Equine protozoal myeloencephalitis (EPM) is a syndrome that includes neuroinflammation. Recognizing the inflammatory component of the syndrome may make EPM a treatable disease, of course supporting a presumptive diagnosis requires a clinical examination and ruling out other causes of disease. Ruling out other diseases begins with a physical and neurological exam. Diagnostic tests can include radiographs and immunodiagnostics. Primary complaints that are related to an abnormal gait indicate a standard lameness exam (that includes nerve and joint blocks) should be performed. After routine diagnostic procedures, some veterinarians use a response to treatment to support a diagnosis.
When ataxia is apparent, ruling in/out the location of the problem is useful. Localizing the lesion is an achievable art. In early S. neurona infections vestibular disease is recognizable and can involve the peripheral or central vestibular system, brainstem, or cervical vertebrae. When localizing a lesion to the clinical signs an important consideration-- is it one lesion or a multifocal issue? The onset of signs can be sudden and indicate trauma, infections, inflammation, toxicity, or idiopathic causes. Chronic and non-progressive disease make trauma or infections more likely. A thorough examination and diagnostic testing can rule out or point to an etiology.
Induced EPM infections cause ataxia in horses. Prior to ataxia, central vestibular disease is apparent. Since publication of Early Signs of Equine Protozoal myeloencephalitis (Ellison, Kennedy, Brown, 2003. Journal of Applied Research in Veterinary Medicine p.272-278) the observations in 44 ataxic horses were documented. The determination of disease in horses in these blinded, placebo controlled studies was by a grade 2 ataxia. Observing the signs indicated in the chart below suggested central lesions quickly after S. neurona challenge.
The focus of EPM research is on the pathogenesis of protozoal encephalomyelitis. Vestibular disease is part of the disease process, as shown by documenting signs in challenged horses. In field cases, the most common causes of vestibular disease are trauma or infection. The clinical signs in horses are often acute. Management and treatment of these cases can be difficult. Central and peripheral lesions are treated differently with different prognosis and that makes differentiation between these two conditions important. Central vestibular disease (affecting the brainstem or ventral portion of the cerebellum) often results in severe signs including trouble eating, ataxia, and paresis in multiple limbs, or even recumbence. Central vestibular disease is often observed in cases of EPM. Early recognition of central vestibular disease associated with EPM combined with effective treatment can resolve clinical signs returning a horse to use.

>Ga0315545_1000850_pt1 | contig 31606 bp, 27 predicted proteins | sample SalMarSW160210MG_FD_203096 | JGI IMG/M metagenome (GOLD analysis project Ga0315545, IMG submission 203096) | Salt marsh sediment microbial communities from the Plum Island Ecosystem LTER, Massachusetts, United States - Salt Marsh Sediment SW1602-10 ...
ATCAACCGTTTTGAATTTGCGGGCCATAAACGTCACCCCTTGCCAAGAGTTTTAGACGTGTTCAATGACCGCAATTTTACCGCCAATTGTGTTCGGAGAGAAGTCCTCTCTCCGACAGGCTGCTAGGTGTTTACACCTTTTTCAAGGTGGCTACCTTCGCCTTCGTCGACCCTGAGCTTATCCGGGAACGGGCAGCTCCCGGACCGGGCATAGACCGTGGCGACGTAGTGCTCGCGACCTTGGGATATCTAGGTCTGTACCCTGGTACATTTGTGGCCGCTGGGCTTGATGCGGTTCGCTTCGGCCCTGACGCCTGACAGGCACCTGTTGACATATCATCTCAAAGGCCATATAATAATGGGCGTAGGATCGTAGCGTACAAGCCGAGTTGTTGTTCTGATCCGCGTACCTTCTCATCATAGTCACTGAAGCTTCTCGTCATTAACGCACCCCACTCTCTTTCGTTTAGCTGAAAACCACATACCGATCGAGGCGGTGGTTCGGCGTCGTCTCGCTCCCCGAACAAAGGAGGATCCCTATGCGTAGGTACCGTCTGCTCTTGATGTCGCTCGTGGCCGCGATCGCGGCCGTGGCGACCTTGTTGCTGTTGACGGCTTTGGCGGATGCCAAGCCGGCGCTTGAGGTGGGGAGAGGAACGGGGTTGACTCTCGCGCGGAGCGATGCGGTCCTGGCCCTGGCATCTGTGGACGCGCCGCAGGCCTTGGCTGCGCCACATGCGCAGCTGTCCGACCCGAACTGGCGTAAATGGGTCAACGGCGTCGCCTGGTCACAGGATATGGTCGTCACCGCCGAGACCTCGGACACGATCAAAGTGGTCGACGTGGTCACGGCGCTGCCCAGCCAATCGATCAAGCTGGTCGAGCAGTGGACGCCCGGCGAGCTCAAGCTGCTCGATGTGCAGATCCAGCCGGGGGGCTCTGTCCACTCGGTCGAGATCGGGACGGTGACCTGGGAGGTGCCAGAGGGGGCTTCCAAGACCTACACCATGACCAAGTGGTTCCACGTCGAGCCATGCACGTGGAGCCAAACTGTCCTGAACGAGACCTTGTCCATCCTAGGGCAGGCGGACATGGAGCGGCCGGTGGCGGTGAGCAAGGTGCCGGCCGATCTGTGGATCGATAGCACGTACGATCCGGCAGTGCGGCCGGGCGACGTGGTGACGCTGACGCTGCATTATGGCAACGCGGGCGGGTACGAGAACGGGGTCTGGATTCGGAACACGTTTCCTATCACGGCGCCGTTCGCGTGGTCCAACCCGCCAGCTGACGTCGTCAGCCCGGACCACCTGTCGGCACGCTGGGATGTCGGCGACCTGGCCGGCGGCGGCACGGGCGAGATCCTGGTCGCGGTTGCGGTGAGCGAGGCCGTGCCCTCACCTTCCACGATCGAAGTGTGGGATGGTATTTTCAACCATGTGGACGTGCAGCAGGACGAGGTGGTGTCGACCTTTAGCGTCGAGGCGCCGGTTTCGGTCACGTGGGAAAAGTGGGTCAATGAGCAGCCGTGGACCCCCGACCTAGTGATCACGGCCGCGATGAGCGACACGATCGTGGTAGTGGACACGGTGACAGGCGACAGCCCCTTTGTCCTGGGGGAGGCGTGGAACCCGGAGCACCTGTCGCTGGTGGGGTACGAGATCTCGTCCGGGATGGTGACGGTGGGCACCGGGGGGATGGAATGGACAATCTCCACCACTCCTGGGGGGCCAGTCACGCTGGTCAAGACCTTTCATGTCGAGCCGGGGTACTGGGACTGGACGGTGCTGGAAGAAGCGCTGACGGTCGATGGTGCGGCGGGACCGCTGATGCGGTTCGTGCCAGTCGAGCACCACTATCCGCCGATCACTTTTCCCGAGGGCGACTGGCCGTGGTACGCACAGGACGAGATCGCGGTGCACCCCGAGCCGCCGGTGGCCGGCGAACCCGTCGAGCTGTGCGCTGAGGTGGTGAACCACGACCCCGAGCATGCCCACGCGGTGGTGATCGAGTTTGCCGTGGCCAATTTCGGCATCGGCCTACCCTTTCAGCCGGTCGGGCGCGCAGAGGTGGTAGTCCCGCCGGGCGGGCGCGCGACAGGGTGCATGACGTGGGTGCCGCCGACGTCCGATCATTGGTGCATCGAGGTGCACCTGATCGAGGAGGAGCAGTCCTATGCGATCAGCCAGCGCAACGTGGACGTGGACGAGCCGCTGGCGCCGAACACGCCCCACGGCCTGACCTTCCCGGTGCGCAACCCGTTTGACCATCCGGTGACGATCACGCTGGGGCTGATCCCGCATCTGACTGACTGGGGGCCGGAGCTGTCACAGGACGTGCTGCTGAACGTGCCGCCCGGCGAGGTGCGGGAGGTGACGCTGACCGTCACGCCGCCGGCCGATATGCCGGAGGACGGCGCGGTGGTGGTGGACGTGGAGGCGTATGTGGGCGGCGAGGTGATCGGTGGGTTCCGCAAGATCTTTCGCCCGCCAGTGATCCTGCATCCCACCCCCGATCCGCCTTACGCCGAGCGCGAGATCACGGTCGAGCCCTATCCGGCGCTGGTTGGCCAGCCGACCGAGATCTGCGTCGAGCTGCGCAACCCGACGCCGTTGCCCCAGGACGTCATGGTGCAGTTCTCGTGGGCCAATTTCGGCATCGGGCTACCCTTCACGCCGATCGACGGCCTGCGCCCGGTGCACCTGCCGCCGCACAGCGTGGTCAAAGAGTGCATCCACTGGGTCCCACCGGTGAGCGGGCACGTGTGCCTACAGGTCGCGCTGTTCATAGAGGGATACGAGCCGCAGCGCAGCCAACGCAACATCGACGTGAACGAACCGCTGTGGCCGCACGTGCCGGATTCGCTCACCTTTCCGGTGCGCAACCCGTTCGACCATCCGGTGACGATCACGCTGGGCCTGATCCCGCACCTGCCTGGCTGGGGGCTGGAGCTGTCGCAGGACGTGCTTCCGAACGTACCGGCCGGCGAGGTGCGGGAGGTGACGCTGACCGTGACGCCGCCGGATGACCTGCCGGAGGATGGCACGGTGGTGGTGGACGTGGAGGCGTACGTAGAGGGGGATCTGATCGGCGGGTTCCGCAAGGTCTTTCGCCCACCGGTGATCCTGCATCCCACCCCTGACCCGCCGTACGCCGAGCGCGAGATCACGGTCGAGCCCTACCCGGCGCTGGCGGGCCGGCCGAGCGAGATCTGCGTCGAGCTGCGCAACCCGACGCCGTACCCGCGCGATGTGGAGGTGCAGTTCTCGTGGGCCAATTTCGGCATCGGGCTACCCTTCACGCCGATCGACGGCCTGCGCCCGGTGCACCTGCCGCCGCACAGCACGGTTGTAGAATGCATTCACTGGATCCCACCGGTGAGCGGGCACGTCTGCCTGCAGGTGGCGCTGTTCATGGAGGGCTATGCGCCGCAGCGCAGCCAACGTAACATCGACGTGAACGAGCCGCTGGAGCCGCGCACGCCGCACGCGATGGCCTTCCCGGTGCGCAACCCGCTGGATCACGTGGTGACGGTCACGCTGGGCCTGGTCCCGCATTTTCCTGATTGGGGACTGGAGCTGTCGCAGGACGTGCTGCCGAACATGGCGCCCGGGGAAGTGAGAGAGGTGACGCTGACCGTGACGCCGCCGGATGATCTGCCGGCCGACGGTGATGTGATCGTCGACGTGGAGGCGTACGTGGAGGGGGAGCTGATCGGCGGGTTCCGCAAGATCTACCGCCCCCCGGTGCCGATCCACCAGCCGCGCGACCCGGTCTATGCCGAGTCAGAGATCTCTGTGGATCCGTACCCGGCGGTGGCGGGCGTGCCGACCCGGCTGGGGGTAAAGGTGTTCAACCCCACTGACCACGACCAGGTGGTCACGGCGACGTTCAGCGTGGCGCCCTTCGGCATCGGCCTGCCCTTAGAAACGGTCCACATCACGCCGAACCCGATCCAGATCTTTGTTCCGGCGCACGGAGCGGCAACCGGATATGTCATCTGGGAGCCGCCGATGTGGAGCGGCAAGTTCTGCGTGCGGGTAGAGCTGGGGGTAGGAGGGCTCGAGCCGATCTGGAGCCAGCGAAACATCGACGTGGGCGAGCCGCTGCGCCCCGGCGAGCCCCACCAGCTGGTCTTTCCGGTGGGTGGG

The location of the protozoa in active EPM cases is currently under debate. Some practitioners argue that protozoa must be in the CNS to cause the observed inflammatory signs of disease. We argue that protozoa can occupy the CNS, breaching the blood brain barrier inside white blood cells (Trojan Horse model), but assert that this scenario is rare. Undoubtedly there are cases in which protozoa are found post mortem in horse with a diagnosis of EPM. The far more common condition is that protozoa are not found in histological samples. Histological specimens are rife with inflammatory lesions, considered evidence of protozoal infection. However, these lesions are not described as pathopneumonic. The term is idiopathic if a definitive diagnosis is not made.
The basis for our opinion is that protozoa are not found in the majority cases of suspect EPM that undergo post mortem examination. Even in the stress model used to induce EPM (Saville et al 2001. Veterinary Parasitology 211-222) the researchers were unable to demonstrate protozoa in the CNS of the challenged horses. Alleviation of signs can occur rapidly with treatment. Should necrotic lesions (due to parasites) be present in the CNS one would expect a long period for recovery including an aftermath of signs that could not be resolved. A rapid response to treatment and return to use in suspect EPM cases is our goal. Our goal is facilitated by an early recognition of central vestibular signs. No doubt EPM is a difficult disease to identify, treat, and manage. Our view is based on available literature, experiment, and clinical observations made by veterinarians. The optimistic view is that EPM is treatable because a large part of the disease syndrome is inflammation. Until scientific evidence shows us an alternative, defensible view, we will continue suggesting treating neuroinflammation as a practical approach to treating EPM.